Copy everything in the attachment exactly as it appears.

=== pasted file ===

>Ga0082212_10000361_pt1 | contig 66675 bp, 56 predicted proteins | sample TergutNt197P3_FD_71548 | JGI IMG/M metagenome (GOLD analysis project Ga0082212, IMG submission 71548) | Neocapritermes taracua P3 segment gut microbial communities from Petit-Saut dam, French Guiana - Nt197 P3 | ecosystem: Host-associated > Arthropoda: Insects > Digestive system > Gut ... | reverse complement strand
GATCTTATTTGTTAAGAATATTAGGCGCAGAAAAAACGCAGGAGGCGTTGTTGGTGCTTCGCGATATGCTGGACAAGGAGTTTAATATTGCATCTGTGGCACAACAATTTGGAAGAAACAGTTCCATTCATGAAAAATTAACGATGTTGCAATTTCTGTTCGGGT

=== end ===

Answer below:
>Ga0082212_10000361_pt1 | contig 66675 bp, 56 predicted proteins | sample TergutNt197P3_FD_71548 | JGI IMG/M metagenome (GOLD analysis project Ga0082212, IMG submission 71548) | Neocapritermes taracua P3 segment gut microbial communities from Petit-Saut dam, French Guiana - Nt197 P3 | ecosystem: Host-associated > Arthropoda: Insects > Digestive system > Gut ... | reverse complement strand
GATCTTATTTGTTAAGAATATTAGGCGCAGAAAAAACGCAGGAGGCGTTGTTGGTGCTTCGCGATATGCTGGACAAGGAGTTTAATATTGCATCTGTGGCACAACAATTTGGAAGAAACAGTTCCATTCATGAAAAATTAACGATGTTGCAATTTCTGTTCGGGT